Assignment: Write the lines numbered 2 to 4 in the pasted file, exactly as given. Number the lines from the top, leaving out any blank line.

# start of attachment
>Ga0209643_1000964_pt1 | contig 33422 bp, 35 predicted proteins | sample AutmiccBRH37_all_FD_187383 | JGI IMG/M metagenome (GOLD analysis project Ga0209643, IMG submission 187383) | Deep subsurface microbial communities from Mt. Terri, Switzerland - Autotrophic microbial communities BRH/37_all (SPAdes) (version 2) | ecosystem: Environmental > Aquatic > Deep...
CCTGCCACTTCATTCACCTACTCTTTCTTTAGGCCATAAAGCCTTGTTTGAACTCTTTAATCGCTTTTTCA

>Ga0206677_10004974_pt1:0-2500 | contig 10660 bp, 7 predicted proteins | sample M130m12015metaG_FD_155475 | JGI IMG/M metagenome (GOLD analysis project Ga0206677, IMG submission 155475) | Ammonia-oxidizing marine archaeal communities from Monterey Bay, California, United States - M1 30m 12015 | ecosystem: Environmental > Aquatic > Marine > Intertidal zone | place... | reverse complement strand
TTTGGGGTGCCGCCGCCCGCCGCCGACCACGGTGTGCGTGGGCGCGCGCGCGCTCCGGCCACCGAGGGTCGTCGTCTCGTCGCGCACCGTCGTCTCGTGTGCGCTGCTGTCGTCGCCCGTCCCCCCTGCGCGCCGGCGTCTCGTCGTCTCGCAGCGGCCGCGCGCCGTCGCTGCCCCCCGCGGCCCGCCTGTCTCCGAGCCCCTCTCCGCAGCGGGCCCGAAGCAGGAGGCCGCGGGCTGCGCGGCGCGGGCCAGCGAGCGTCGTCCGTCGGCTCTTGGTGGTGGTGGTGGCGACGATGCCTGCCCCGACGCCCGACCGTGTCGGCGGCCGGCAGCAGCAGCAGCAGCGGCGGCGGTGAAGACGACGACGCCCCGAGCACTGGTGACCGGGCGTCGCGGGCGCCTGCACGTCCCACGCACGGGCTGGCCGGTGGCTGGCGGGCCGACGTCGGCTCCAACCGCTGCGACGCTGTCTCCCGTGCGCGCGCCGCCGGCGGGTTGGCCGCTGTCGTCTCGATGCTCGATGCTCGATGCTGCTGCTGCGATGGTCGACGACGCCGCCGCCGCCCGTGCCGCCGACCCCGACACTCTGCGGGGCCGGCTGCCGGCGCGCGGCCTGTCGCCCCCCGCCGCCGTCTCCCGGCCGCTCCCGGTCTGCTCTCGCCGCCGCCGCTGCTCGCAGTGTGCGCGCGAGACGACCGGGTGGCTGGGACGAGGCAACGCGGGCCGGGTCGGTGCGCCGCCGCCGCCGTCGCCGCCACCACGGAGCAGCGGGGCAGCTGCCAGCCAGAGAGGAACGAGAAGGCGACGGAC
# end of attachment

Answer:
CCTGCCACTTCATTCACCTACTCTTTCTTTAGGCCATAAAGCCTTGTTTGAACTCTTTAATCGCTTTTTCA

>Ga0206677_10004974_pt1:0-2500 | contig 10660 bp, 7 predicted proteins | sample M130m12015metaG_FD_155475 | JGI IMG/M metagenome (GOLD analysis project Ga0206677, IMG submission 155475) | Ammonia-oxidizing marine archaeal communities from Monterey Bay, California, United States - M1 30m 12015 | ecosystem: Environmental > Aquatic > Marine > Intertidal zone | place... | reverse complement strand
TTTGGGGTGCCGCCGCCCGCCGCCGACCACGGTGTGCGTGGGCGCGCGCGCGCTCCGGCCACCGAGGGTCGTCGTCTCGTCGCGCACCGTCGTCTCGTGTGCGCTGCTGTCGTCGCCCGTCCCCCCTGCGCGCCGGCGTCTCGTCGTCTCGCAGCGGCCGCGCGCCGTCGCTGCCCCCCGCGGCCCGCCTGTCTCCGAGCCCCTCTCCGCAGCGGGCCCGAAGCAGGAGGCCGCGGGCTGCGCGGCGCGGGCCAGCGAGCGTCGTCCGTCGGCTCTTGGTGGTGGTGGTGGCGACGATGCCTGCCCCGACGCCCGACCGTGTCGGCGGCCGGCAGCAGCAGCAGCAGCGGCGGCGGTGAAGACGACGACGCCCCGAGCACTGGTGACCGGGCGTCGCGGGCGCCTGCACGTCCCACGCACGGGCTGGCCGGTGGCTGGCGGGCCGACGTCGGCTCCAACCGCTGCGACGCTGTCTCCCGTGCGCGCGCCGCCGGCGGGTTGGCCGCTGTCGTCTCGATGCTCGATGCTCGATGCTGCTGCTGCGATGGTCGACGACGCCGCCGCCGCCCGTGCCGCCGACCCCGACACTCTGCGGGGCCGGCTGCCGGCGCGCGGCCTGTCGCCCCCCGCCGCCGTCTCCCGGCCGCTCCCGGTCTGCTCTCGCCGCCGCCGCTGCTCGCAGTGTGCGCGCGAGACGACCGGGTGGCTGGGACGAGGCAACGCGGGCCGGGTCGGTGCGCCGCCGCCGCCGTCGCCGCCACCACGGAGCAGCGGGGCAGCTGCCAGCCAGAGAGGAACGAGAAGGCGACGGAC